The Kingdom of Powys was a Welsh successor state, petty kingdom and principality that emerged during the Middle Ages following the end of Roman rule in Britain. It very roughly covered the top two thirds of the modern county of Powys and part of today's English West Midlands. More precisely, and based on the Romano-British tribal lands of the Ordovices in the west and the Cornovii in the east, its boundaries originally extended from the Cambrian Mountains in the west to include the modern West Midlands region of England in the east. The fertile river valleys of the Severn and Tern are found here, and this region is referred to in later Welsh literature as "the Paradise of Powys".
Mid Wales is the central region of Wales. The Mid Wales Regional Committee of the National Assembly for Wales covered the unitary authority areas of Ceredigion and Powys and the area of Gwynedd that had previously been the district of Meirionnydd. A similar definition is used by the BBC. The Wales Spatial Plan defines a region known as "Central Wales" which covers Ceredigion and Powys. If Mid Wales is classed as Ceredigion and Powys, the area would be 6,962 square kilometres (2,688 sq mi).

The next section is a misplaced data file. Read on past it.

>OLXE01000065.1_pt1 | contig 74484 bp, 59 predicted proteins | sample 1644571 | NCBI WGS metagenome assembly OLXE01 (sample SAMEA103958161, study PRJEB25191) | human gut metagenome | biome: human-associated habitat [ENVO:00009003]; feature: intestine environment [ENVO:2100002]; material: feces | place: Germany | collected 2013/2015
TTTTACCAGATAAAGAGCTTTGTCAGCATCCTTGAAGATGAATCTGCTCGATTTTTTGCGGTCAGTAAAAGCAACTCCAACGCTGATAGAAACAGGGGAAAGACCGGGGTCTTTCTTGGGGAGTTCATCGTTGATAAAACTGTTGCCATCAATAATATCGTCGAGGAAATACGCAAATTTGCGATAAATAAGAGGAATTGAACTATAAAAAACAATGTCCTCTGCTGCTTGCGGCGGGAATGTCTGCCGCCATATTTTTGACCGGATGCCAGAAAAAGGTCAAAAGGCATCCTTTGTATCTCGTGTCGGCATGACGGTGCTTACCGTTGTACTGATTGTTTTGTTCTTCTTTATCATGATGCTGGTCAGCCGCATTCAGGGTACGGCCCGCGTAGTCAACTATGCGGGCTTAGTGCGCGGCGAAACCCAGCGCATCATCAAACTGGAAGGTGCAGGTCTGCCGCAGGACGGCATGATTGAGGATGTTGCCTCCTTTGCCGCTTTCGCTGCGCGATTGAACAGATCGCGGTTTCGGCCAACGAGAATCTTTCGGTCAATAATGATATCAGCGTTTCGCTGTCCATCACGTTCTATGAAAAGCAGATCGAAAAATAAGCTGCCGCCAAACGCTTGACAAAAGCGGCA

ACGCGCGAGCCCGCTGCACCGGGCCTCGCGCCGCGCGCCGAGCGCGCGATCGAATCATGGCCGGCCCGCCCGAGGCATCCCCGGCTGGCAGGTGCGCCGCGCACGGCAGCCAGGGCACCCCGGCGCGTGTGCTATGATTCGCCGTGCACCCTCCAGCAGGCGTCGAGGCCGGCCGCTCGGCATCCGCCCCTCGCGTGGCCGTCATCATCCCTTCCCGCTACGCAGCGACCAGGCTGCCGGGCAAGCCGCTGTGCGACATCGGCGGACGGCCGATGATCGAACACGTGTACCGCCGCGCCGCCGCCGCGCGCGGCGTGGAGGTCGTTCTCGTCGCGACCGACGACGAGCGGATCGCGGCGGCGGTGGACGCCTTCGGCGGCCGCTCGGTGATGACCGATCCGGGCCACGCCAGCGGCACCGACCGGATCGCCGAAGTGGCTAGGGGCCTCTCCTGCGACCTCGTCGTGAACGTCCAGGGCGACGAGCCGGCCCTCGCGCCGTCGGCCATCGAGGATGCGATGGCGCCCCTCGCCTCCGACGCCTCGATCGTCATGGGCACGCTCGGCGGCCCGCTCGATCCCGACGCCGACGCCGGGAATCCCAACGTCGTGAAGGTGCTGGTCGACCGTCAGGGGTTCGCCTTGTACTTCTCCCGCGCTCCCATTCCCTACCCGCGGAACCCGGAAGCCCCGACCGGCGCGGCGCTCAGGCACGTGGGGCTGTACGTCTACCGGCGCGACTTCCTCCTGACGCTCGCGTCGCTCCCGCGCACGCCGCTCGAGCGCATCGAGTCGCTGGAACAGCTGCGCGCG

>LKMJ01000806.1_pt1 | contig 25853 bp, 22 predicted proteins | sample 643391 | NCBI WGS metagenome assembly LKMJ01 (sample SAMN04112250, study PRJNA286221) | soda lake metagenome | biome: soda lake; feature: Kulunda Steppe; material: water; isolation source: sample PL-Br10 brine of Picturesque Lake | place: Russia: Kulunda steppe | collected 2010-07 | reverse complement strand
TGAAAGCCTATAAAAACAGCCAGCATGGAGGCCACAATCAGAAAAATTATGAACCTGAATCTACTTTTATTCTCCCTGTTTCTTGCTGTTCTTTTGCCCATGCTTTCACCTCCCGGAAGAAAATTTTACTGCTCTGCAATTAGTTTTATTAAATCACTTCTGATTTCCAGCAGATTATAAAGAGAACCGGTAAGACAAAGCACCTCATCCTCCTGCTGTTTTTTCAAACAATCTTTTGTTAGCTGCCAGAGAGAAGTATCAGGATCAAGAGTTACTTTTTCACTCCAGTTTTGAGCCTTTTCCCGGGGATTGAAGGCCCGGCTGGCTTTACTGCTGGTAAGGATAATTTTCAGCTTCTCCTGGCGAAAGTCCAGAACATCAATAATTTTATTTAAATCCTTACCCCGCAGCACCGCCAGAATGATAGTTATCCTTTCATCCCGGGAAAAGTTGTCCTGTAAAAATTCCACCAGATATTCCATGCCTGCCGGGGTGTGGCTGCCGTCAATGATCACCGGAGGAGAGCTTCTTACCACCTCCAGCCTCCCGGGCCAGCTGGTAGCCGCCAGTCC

Llansilin is a village and local government community in Montgomeryshire, Powys, Wales, about 6 miles west of Oswestry. The community, which includes Llansilin village, a large rural area and the hamlets of Moelfre and Rhiwlas as well as the remote parish of Llangadwaladr, had a population of 648 at the 2001 census, increasing to 698 at the 2011 Census. There is also an electoral ward including the nearby village of Llanrhaeadr-ym-Mochnant with a population of 2,295.
Tanat Valley Coaches operates bus and coach services in Montgomeryshire and across the Shropshire-Welsh borderland, in the United Kingdom.
Scouting in Wales is largely represented by ScoutsCymru, a branch of the Scout Association of the United Kingdom, although some groups of the Baden-Powell Scouts' Association also operate there.
Walter Davies, commonly known by his bardic name Gwallter Mechain, was a Welsh poet, editor, translator, antiquary and Anglican clergyman.